Posts Tagged ‘The Wizard of Oz’


Until Jessica Lange emerged as the Supreme in American Horror Story: Coven, my life had lacked the presence of modern witchcraft, and admittedly this had gone unnoticed. For decades I have surrounded myself with my own coven of crafty conjurers, and it’s been quite some time since I have initiated any new members. Lange’s Fiona Goode is blessed with style, wit, and absolutely zero patience for those who attempt, unsuccessfully, to outsass her. Your welcoming to The Ticket Booth’s coven is long overdue, Fiona . . . please come meet the rest of the girls.


Jennifer, I Married a Witch (1942):


Bolts of lightning probably followed Veronica Lake wherever she went, and Samantha Stephens can’t hog all the attention – I think we need more blond witches out there.


Endora, Bewitched (1964–1972):


If Endora ever lost her powers in some freak curse or power outage, undoubtedly the fashion house that she would open to function as a mortal would lead her to world domination. Ah, Agnes Moorehead and her eyeshadow for days . . . the show hinted at some interesting points about prejudices that American Horror Story: Coven would violently incorporate decades later.


Carrie White, Carrie (1976):


Since the late 1930s, witches tend to joke about the whole “dumping buckets of liquid on them” situation, but Carrie has no sense of humor when it comes to that kind of thing.


Princess Mombi, Return to Oz (1985):


A blond witch at times, I guess . . . Jean Marsh’s demonic portrayal of Mombi and her habitual head swapping had children of the 80s hitting the fast-forward button just to make it end. I, instead, elected to rewind. A dear friend of Alice’s Queen of Hearts, this one.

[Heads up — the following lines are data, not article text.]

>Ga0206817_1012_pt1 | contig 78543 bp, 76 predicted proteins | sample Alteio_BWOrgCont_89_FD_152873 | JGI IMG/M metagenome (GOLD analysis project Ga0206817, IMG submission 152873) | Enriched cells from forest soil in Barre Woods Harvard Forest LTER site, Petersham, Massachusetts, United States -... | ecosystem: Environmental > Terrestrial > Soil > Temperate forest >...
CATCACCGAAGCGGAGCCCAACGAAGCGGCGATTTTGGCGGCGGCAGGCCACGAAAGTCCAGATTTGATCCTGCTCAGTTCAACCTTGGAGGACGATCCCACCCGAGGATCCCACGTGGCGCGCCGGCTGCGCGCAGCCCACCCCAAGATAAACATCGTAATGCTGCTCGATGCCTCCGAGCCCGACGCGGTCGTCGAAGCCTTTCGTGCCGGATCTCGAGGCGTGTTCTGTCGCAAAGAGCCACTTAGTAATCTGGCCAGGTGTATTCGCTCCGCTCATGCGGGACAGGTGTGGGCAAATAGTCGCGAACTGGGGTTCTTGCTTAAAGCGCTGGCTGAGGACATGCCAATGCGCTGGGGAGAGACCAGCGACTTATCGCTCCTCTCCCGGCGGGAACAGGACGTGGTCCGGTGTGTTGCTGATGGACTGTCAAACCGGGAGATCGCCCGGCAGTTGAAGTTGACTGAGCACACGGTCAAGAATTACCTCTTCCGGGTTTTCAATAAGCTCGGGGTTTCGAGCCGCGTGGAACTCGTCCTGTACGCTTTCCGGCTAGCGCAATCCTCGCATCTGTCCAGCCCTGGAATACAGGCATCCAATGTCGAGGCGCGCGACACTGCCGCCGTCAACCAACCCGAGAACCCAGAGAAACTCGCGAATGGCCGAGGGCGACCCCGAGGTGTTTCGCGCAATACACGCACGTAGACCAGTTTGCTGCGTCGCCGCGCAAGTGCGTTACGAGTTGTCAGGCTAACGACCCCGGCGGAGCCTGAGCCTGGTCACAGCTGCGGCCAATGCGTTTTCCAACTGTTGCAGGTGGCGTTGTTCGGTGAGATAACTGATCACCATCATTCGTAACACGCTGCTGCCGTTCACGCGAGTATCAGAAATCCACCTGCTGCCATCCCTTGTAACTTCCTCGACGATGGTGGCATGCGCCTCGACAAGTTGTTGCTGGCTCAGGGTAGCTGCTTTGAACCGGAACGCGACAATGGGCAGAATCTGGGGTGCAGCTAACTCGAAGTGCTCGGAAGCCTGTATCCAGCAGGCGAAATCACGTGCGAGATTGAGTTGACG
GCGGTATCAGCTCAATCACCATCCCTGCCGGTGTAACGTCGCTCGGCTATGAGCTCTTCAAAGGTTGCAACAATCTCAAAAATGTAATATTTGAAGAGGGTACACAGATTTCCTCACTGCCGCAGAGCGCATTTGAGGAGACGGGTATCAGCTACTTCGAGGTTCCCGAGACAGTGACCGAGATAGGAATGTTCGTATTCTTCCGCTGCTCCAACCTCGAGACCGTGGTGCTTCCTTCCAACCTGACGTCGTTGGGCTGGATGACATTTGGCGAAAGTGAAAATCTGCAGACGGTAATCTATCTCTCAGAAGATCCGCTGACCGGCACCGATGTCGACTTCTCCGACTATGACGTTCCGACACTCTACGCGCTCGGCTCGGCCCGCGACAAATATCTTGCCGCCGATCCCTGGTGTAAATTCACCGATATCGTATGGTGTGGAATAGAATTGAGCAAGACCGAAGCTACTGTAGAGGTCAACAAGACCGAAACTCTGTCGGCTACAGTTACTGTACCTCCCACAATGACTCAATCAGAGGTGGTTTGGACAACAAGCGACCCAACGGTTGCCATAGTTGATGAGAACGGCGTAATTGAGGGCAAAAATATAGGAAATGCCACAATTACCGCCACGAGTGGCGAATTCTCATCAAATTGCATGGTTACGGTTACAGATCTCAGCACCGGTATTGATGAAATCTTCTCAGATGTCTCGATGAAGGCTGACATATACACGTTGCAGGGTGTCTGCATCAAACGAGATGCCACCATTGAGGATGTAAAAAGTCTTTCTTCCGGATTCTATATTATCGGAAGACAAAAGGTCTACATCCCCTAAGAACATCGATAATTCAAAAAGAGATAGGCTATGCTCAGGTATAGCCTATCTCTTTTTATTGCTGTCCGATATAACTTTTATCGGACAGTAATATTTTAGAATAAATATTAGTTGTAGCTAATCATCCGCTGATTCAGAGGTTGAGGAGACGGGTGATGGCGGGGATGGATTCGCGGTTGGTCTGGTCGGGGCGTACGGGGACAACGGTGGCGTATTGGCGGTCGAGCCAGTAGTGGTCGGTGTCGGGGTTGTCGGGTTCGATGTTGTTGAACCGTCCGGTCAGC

Alex, Jane, and Sukie, The Witches of Eastwick (1987):


With Pfeiffer popping up in here, maybe the list is filled with Goldilockses! The film that either ruined or enchanted the act of eating cherries also reminds me that, in fact, Cher is not a foot taller than Jack Nicholson. Why do I have that idea in my head as an uncontested truth?


Ursula the Sea Witch, The Little Mermaid (1989):


It’s never easy to select only one villain from Disney’s powder room, but let’s go with the one who has “witch” on her birth certificate. I will never forget sitting in the movie theatre during a friend’s ninth birthday and thinking, “This isn’t how the story goes.” The 1975 Japanese anime film was “Mermaid truth” to me, and its Sea Witch had no motive other than to cause pain and heartbreak. Yes, when Ursula started singing, the truth was rewritten for me and coven admission was granted, but we all know that she stole her color scheme from her predecessor.


Miranda, Wicked Stepmother (1989):


Because she’s Bette Davis, so shut up about it.


Miss Ernst/The Grand High Witch, The Witches (1990):


Aside from yours truly, writers are a stubborn, picky, unyielding squad of artists who refuse to have their visions tampered with by any mortal, mere or miraculous. Therefore it thaws out our hearts to hear that Roald Dahl fully supported the casting of Anjelica Huston as his Grand High Witch. An offensive Oscar snub for both the actress and her makeup team.


Lisle Von Rhuman, Death Becomes Her (1992):


She is the one who understands; she is the one who knows your secret. What we will never understand is the spell that she used to keep those beads in place for a PG-13 rating. Clearly the witchcraft of Miss Isabella Rossellini is one of our coven’s most advanced and mysterious. Maybe it’s genetic . . .


The Sanderson Sisters, Hocus Pocus (1993):